The number of Alaska families collecting welfare has dropped 54 percent since the inception of the federal welfare reform efforts in 1996, according to the state Division of Public Assistance.
In addition, spending on the program during that same time period has dropped nearly 58 percent, to $49 million, the division said.
"It's been a tremendous success," said Katherine Farnham, the division's director. "Our performance has been better than most states on employment outcomes. We've really placed an emphasis on getting people into work activities and then getting them off benefits."
Former President Bill Clinton signed welfare reform legislation in 1996. The Personal Responsibility and Work Opportunity Reconciliation Act ended the individual entitlement to welfare cash benefits and established a cap on federal funding in the form of a fixed block grant to states. The legislation set a time limit of a total of 60 months of collecting welfare benefits, prompting states to find ways to help residents get off the rolls and find employment to sustain themselves.
In June 1996, the Alaska Temporary Assistance for Needy Families supported about 13,000 families. In October 2004, the latest figures available, that figure dropped to about 5,500 families. At its peak, the division supported 13,164 families in April 1994.
Funding for families on temporary assistance dropped from $115.2 million in fiscal year 1997 to about $49 million in fiscal 2004. In 2004, the temporary assistance caseload decreased by 9 percent and the cash benefits paid out decreased by nearly 11 percent.
The percentage of all Alaskans receiving cash benefits decreased from 6.2 percent in fiscal year 1994 to about 2.5 percent in fiscal 2004.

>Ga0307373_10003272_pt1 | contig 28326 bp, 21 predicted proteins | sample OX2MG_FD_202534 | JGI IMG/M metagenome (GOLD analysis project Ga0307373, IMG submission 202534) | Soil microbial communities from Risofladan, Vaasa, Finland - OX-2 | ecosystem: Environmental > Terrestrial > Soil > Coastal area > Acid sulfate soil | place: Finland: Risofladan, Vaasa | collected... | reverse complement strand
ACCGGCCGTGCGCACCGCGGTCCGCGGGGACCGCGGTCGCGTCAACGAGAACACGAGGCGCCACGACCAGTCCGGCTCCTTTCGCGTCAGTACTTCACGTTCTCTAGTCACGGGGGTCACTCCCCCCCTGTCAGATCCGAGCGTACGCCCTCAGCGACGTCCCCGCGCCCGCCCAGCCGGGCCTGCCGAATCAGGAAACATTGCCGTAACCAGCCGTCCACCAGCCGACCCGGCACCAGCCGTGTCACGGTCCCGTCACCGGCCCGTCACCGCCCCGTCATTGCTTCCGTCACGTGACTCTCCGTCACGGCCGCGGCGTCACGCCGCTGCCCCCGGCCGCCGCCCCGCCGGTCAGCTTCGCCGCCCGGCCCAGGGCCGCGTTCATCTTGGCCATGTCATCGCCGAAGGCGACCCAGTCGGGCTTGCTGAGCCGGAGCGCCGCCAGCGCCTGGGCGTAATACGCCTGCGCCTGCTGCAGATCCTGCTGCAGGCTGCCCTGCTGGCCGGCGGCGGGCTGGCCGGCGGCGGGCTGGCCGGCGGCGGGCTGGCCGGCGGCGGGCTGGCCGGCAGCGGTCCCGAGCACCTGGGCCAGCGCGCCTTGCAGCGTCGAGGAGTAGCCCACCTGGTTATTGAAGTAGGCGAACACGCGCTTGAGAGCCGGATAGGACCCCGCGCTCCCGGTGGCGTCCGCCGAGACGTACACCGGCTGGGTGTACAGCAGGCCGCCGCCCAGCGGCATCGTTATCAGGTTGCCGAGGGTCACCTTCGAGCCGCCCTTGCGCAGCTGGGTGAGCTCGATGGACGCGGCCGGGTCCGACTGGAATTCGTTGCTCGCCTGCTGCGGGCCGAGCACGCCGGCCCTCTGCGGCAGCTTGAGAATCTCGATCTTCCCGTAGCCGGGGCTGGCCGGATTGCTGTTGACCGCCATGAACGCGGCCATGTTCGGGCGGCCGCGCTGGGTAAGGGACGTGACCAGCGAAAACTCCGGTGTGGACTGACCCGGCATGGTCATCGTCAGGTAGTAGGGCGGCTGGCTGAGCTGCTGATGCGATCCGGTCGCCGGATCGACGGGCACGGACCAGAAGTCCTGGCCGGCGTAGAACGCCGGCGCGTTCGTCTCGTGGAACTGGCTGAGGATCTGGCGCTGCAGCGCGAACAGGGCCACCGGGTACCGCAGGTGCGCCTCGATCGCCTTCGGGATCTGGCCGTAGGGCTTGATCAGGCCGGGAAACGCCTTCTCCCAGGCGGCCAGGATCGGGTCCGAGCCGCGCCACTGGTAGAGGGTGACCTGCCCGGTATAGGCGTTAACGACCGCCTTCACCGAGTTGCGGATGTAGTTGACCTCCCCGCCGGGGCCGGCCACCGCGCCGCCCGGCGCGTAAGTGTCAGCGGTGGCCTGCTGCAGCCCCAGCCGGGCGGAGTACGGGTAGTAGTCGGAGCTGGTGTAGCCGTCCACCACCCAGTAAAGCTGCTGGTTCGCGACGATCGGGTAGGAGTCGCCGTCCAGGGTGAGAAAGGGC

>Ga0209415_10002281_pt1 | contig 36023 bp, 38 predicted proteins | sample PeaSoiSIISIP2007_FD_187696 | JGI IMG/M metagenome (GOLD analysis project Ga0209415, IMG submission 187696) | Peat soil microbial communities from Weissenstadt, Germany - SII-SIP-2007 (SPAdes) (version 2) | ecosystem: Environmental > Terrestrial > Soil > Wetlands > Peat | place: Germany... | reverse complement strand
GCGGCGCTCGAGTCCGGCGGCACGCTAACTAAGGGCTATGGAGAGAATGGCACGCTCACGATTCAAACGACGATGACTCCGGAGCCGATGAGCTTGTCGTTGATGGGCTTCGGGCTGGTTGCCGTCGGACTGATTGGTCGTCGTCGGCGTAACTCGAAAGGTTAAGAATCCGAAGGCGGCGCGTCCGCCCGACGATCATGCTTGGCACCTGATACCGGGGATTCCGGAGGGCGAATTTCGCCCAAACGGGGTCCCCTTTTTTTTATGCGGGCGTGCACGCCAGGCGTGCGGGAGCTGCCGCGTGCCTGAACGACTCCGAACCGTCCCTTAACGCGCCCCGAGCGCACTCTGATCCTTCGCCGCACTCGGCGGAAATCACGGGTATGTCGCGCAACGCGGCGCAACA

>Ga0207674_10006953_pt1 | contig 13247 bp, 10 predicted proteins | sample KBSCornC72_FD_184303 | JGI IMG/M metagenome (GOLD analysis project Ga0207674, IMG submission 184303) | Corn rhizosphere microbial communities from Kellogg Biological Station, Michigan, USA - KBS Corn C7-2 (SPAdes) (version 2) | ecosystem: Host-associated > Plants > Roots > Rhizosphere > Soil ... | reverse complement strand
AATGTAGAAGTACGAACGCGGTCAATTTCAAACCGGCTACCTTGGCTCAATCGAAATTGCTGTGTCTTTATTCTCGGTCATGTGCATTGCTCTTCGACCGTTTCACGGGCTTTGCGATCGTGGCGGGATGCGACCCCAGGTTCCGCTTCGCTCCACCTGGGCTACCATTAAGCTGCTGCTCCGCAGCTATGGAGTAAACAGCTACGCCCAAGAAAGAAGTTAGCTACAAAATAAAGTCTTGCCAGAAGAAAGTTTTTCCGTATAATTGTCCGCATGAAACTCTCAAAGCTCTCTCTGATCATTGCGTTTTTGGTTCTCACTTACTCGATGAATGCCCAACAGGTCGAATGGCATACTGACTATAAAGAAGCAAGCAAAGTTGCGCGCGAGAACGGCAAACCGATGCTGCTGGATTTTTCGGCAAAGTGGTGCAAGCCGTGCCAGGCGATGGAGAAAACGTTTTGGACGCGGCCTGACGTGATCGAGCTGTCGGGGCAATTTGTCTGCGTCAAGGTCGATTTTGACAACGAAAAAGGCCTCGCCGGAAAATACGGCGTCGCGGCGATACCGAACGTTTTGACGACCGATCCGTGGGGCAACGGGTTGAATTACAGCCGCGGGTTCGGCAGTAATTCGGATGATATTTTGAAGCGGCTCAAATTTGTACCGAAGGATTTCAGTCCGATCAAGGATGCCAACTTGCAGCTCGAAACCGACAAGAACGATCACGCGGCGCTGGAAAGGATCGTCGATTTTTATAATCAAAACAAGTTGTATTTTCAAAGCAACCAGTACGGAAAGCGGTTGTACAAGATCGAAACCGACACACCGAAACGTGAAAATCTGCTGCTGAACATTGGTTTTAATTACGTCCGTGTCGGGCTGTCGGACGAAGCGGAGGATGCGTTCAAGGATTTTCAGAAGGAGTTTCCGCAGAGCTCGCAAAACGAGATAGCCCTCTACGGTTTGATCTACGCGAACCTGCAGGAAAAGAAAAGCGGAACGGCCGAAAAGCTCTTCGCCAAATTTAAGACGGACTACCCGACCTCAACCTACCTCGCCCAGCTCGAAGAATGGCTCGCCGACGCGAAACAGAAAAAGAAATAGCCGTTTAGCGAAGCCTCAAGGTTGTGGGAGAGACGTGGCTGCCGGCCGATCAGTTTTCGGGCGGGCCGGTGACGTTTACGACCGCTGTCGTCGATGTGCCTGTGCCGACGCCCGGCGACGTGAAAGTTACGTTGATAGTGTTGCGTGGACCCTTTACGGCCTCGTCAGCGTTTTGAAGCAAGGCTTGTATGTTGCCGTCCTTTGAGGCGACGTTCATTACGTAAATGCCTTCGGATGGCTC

"We're getting Alaskans back to work," Department of Health and Social Services commissioner Joel Gilbertson said in a release. "And once they get back to work, we're giving them the services they need to help them stay there."
Alaska's public assistance division has worked to develop partnerships with other state agencies to help welfare recipients move into the work force and become self-sufficient, Farnham said.
"The department went through various changes, it partnered with the Department of Labor (and Workforce Development) and with the Jobs Center System to make this work well," she said. "The focus has been in job placement. We try to place people in the level of their skills, and that doesn't necessarily mean low-entry."
The state has also placed a strong focus in helping people overcome one of the major barriers of getting a job child care. Child care can cost hundreds of dollars a month, often much more than an entry-level employee can afford. The state offers subsidies up to about half the costs to those families with small children.
"Child care benefits are a good investment as opposed to welfare," Farnham said.
The work seems to have paid off. In 2003, Alaska ranked eighth in the nation in providing help in paying for child care and 10th in the nation for placing recipients into jobs.